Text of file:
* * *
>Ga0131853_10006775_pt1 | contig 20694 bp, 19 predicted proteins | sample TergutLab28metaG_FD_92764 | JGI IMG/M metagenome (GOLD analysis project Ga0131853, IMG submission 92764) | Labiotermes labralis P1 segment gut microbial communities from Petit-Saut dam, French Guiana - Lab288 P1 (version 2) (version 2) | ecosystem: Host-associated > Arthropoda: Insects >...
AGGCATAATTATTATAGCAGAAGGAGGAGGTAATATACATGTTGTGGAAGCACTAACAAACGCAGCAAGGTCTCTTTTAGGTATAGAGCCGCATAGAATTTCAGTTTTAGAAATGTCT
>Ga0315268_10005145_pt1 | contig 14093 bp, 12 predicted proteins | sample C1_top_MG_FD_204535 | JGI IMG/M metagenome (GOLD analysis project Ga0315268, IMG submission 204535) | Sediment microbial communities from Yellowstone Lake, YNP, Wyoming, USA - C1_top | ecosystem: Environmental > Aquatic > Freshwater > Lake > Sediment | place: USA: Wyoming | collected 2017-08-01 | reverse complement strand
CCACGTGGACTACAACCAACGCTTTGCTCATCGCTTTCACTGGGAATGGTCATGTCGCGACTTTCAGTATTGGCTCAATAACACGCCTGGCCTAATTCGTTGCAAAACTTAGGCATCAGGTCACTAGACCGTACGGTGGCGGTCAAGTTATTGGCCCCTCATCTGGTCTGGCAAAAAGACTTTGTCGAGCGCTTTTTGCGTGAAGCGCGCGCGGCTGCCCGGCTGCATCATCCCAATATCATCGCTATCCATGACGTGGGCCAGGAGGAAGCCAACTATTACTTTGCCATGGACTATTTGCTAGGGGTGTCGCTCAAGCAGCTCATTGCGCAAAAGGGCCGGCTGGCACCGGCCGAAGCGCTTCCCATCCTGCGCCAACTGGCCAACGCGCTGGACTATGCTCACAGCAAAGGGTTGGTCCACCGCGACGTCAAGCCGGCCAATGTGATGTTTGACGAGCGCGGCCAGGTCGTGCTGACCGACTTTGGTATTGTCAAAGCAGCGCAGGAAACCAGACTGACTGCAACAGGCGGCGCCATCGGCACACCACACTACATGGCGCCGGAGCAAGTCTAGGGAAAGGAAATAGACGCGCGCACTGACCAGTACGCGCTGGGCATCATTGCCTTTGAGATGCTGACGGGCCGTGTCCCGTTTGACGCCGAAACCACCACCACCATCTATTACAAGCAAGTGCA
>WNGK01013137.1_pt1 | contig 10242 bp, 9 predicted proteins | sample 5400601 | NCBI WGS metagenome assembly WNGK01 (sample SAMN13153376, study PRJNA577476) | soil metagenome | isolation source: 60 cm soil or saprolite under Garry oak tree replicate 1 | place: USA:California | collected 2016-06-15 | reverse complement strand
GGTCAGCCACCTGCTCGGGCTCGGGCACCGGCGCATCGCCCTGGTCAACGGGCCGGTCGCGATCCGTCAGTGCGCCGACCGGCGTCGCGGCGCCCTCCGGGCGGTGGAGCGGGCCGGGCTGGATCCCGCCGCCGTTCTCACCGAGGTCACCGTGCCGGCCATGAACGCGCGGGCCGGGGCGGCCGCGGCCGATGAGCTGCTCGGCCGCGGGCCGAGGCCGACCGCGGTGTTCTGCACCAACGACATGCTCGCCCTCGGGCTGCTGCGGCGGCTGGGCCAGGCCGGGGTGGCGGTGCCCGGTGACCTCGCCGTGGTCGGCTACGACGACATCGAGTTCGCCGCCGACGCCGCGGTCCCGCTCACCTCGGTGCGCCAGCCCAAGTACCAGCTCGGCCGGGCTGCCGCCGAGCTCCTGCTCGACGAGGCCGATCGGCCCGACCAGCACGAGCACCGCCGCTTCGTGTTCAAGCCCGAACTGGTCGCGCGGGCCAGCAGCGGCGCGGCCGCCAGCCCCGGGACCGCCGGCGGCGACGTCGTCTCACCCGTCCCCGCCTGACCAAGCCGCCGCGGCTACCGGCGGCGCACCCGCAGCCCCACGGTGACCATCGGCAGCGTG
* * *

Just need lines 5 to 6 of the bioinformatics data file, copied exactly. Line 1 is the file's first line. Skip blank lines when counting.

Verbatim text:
>WNGK01013137.1_pt1 | contig 10242 bp, 9 predicted proteins | sample 5400601 | NCBI WGS metagenome assembly WNGK01 (sample SAMN13153376, study PRJNA577476) | soil metagenome | isolation source: 60 cm soil or saprolite under Garry oak tree replicate 1 | place: USA:California | collected 2016-06-15 | reverse complement strand
GGTCAGCCACCTGCTCGGGCTCGGGCACCGGCGCATCGCCCTGGTCAACGGGCCGGTCGCGATCCGTCAGTGCGCCGACCGGCGTCGCGGCGCCCTCCGGGCGGTGGAGCGGGCCGGGCTGGATCCCGCCGCCGTTCTCACCGAGGTCACCGTGCCGGCCATGAACGCGCGGGCCGGGGCGGCCGCGGCCGATGAGCTGCTCGGCCGCGGGCCGAGGCCGACCGCGGTGTTCTGCACCAACGACATGCTCGCCCTCGGGCTGCTGCGGCGGCTGGGCCAGGCCGGGGTGGCGGTGCCCGGTGACCTCGCCGTGGTCGGCTACGACGACATCGAGTTCGCCGCCGACGCCGCGGTCCCGCTCACCTCGGTGCGCCAGCCCAAGTACCAGCTCGGCCGGGCTGCCGCCGAGCTCCTGCTCGACGAGGCCGATCGGCCCGACCAGCACGAGCACCGCCGCTTCGTGTTCAAGCCCGAACTGGTCGCGCGGGCCAGCAGCGGCGCGGCCGCCAGCCCCGGGACCGCCGGCGGCGACGTCGTCTCACCCGTCCCCGCCTGACCAAGCCGCCGCGGCTACCGGCGGCGCACCCGCAGCCCCACGGTGACCATCGGCAGCGTG